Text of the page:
Cosby in court as prosecutors aim to call 13 accusers as witnesses
Bill Cosby departs the Montgomery County Courthouse after a preliminary hearing in Norristown, Pennsylvania, U.S. May 24, 2016. REUTERS/Matt Rourke/Pool/File Photo

Bill Cosby returns to a Pennsylvania courtroom on Tuesday, where his lawyers are expected to renew their battle with prosecutors over whether more than a dozen female accusers can testify at his criminal sexual trial next year.

The outcome of the argument is crucial for Cosby, 79. If prosecutors are successful, the entertainer would face a parade of witnesses portraying him as a serial predator, rather than a single woman testifying about a decade-old encounter fueled by drugs and alcohol.

Cosby's reputation as a family-friendly comedian has been shredded by sexual assault accusations from around 50 women going back decades. Thus far, the Pennsylvania case is the only criminal prosecution he faces, though he is fighting multiple civil lawsuits.

Judge Steven O'Neill of the Court of Common Pleas in Montgomery County, Pennsylvania, has scheduled two full days to hear arguments on various pretrial matters.

Andrea Constand, a former basketball coach at Cosby's alma mater Temple University, has accused him of drugging her with pills and wine in 2004 at his home before sexually assaulting her.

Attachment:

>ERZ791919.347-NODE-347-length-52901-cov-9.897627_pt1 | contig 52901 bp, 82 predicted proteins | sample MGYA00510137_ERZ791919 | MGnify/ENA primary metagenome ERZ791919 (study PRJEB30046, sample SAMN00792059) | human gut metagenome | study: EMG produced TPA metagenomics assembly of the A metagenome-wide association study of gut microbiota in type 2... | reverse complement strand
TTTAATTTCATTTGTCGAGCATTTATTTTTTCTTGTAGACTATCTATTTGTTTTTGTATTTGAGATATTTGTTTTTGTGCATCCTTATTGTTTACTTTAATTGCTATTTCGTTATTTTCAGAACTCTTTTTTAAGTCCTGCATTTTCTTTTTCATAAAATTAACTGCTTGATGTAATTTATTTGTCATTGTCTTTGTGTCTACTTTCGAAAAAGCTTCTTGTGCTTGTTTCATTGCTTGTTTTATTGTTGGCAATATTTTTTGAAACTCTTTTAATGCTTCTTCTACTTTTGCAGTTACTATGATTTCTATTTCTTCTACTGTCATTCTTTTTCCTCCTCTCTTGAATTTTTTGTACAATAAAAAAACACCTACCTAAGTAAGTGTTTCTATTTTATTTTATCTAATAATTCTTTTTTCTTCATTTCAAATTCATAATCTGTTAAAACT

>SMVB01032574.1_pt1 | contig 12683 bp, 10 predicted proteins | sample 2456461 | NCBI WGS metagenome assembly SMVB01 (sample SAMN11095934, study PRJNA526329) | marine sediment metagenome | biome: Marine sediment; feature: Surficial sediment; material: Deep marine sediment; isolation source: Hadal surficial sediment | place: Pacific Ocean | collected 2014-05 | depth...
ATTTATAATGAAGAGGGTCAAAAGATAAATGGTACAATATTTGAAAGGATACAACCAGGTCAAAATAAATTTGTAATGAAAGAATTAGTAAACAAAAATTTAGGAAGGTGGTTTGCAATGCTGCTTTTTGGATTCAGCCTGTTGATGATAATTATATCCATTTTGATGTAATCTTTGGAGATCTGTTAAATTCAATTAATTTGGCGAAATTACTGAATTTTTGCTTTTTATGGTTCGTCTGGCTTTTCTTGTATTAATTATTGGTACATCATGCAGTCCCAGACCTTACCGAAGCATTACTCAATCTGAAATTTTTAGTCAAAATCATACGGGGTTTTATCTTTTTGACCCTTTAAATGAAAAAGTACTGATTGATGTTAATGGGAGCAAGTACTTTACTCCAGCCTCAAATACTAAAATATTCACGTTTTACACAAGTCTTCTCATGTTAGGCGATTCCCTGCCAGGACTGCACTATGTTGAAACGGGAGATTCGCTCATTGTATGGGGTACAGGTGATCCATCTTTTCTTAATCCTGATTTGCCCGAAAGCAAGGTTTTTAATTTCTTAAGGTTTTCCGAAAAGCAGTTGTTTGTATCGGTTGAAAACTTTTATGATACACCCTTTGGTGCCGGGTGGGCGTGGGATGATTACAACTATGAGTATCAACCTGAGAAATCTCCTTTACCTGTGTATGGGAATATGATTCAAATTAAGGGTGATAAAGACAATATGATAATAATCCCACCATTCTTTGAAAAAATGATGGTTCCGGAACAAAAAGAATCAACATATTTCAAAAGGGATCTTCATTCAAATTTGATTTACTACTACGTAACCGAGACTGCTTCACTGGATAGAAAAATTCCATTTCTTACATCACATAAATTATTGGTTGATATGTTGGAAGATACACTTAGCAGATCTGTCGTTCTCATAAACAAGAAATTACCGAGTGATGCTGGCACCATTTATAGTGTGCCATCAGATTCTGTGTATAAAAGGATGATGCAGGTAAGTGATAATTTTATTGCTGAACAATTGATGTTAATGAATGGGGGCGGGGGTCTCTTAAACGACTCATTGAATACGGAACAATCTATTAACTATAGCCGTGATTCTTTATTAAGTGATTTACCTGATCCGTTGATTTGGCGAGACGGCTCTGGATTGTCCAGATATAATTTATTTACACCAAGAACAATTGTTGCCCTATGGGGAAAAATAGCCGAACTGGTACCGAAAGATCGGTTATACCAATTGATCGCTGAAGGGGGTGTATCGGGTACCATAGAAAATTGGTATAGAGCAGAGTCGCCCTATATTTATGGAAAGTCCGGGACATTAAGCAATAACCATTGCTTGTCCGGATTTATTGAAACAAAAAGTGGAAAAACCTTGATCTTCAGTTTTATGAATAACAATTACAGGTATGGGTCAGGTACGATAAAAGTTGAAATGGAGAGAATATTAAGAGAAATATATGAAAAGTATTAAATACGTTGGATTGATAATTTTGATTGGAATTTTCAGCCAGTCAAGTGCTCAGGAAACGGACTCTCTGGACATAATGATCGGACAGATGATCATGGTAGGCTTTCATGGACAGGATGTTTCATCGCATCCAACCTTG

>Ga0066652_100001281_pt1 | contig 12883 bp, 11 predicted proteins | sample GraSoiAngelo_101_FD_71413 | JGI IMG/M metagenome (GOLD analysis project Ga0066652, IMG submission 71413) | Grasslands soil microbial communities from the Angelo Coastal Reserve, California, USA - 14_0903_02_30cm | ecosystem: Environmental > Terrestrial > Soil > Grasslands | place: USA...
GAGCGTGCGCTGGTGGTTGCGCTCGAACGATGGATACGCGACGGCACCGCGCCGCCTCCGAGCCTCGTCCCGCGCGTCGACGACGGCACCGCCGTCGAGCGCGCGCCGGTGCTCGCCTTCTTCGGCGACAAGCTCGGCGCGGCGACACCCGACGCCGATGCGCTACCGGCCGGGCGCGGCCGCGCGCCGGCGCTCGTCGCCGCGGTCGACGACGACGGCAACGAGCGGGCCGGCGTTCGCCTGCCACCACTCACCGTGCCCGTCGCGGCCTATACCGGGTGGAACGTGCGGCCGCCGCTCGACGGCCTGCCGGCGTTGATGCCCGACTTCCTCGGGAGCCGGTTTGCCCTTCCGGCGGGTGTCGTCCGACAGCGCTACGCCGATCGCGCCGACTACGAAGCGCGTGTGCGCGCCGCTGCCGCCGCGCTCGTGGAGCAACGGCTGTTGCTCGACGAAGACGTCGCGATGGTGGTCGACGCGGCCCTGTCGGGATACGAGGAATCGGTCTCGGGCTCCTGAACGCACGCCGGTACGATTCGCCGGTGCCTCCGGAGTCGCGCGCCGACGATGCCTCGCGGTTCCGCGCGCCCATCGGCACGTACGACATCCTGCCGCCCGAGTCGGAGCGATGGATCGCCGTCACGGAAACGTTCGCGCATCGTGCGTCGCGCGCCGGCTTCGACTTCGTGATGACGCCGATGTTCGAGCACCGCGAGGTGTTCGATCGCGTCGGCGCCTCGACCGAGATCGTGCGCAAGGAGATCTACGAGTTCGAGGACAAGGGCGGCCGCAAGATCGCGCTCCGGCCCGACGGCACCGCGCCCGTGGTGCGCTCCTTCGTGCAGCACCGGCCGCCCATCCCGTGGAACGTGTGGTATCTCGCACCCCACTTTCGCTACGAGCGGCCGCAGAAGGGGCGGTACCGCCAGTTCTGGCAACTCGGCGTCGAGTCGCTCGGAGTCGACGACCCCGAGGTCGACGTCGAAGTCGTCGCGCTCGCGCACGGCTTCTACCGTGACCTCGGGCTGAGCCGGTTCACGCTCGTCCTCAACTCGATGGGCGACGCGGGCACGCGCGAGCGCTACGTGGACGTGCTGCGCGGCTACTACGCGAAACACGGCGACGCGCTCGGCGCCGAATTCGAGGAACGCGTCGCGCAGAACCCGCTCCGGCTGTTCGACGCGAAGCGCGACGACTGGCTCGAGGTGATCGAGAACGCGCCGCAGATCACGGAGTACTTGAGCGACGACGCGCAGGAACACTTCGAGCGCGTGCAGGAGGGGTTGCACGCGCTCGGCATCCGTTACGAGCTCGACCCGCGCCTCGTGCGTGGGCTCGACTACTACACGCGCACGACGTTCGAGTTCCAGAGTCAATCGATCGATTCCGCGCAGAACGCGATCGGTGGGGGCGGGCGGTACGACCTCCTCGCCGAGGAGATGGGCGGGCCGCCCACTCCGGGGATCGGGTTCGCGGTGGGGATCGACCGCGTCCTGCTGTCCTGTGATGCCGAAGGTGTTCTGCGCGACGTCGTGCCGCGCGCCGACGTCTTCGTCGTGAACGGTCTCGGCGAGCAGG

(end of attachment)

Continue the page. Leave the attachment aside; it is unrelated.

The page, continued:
Prosecutors have chosen 13 other women whose accounts bear striking similarities to Constand's story, describing Cosby's efforts to establish a rapport first before using drugs to incapacitate them.

Typically, prosecutors cannot introduce evidence of unrelated "prior bad acts," because it could prejudice jurors against a defendant. But state law allows an exception in rare cases if the previous instances show a longstanding pattern of behavior.

Cosby's lawyers have argued that it is unfair to allow testimony about encounters that occurred years or decades ago and remain unproven.

Last week, O'Neill ruled that prosecutors can use at trial potentially damaging testimony that Cosby gave about his sexual history in 2005 during Constand's civil case.

Cosby acknowledged giving women Quaaludes as a precursor to engaging in what he described as consensual sexual acts. (Reporting by Joseph Ax; Editing by Sandra Maler; Editing by Sandra Maler)